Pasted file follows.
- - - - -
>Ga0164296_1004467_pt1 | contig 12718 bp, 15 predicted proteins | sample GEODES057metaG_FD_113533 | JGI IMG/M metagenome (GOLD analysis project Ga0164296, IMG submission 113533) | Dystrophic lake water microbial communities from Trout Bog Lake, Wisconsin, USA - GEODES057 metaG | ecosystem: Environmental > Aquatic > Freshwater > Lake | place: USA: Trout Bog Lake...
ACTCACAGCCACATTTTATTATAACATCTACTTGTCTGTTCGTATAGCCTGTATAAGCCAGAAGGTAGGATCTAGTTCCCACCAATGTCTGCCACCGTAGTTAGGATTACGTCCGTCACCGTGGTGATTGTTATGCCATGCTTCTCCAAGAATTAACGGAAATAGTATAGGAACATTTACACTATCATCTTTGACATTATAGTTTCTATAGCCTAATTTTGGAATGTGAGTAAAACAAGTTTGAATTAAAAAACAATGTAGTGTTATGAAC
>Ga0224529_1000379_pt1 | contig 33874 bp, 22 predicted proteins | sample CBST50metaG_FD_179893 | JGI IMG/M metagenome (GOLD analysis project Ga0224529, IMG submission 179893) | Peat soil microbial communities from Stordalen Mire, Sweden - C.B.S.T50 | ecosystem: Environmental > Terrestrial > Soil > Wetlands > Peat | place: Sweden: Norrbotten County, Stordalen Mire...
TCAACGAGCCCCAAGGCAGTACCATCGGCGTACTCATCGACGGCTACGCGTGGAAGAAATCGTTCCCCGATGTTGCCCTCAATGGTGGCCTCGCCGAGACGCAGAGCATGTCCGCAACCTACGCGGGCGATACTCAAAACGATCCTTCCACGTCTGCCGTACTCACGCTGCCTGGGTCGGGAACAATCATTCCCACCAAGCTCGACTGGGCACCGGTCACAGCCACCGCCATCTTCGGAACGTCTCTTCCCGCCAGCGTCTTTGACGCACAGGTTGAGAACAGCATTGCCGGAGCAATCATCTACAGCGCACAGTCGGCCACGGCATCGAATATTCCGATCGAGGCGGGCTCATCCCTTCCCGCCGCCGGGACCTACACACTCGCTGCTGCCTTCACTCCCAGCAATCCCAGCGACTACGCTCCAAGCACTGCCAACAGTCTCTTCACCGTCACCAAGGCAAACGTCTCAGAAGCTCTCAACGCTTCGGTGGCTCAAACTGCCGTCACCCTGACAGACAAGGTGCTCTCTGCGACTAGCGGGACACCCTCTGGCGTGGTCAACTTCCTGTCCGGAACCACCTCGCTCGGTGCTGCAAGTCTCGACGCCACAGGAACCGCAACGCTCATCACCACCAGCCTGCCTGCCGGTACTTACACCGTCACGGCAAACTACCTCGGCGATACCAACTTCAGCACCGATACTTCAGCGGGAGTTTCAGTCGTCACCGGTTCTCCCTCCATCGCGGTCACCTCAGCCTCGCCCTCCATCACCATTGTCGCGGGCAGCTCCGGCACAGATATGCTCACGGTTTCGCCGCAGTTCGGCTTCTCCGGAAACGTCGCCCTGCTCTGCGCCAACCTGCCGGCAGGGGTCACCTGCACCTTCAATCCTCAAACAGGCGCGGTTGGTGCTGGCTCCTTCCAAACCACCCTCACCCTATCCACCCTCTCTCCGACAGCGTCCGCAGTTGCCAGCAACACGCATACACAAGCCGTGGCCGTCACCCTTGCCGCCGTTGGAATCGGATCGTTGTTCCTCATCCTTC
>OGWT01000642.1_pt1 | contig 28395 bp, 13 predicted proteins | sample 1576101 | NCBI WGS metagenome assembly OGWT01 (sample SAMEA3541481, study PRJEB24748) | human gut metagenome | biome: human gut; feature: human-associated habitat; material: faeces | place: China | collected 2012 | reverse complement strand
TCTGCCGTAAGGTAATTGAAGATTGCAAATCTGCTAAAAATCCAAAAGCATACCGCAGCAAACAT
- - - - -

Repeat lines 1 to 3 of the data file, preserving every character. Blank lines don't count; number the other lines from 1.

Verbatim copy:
>Ga0164296_1004467_pt1 | contig 12718 bp, 15 predicted proteins | sample GEODES057metaG_FD_113533 | JGI IMG/M metagenome (GOLD analysis project Ga0164296, IMG submission 113533) | Dystrophic lake water microbial communities from Trout Bog Lake, Wisconsin, USA - GEODES057 metaG | ecosystem: Environmental > Aquatic > Freshwater > Lake | place: USA: Trout Bog Lake...
ACTCACAGCCACATTTTATTATAACATCTACTTGTCTGTTCGTATAGCCTGTATAAGCCAGAAGGTAGGATCTAGTTCCCACCAATGTCTGCCACCGTAGTTAGGATTACGTCCGTCACCGTGGTGATTGTTATGCCATGCTTCTCCAAGAATTAACGGAAATAGTATAGGAACATTTACACTATCATCTTTGACATTATAGTTTCTATAGCCTAATTTTGGAATGTGAGTAAAACAAGTTTGAATTAAAAAACAATGTAGTGTTATGAAC
>Ga0224529_1000379_pt1 | contig 33874 bp, 22 predicted proteins | sample CBST50metaG_FD_179893 | JGI IMG/M metagenome (GOLD analysis project Ga0224529, IMG submission 179893) | Peat soil microbial communities from Stordalen Mire, Sweden - C.B.S.T50 | ecosystem: Environmental > Terrestrial > Soil > Wetlands > Peat | place: Sweden: Norrbotten County, Stordalen Mire...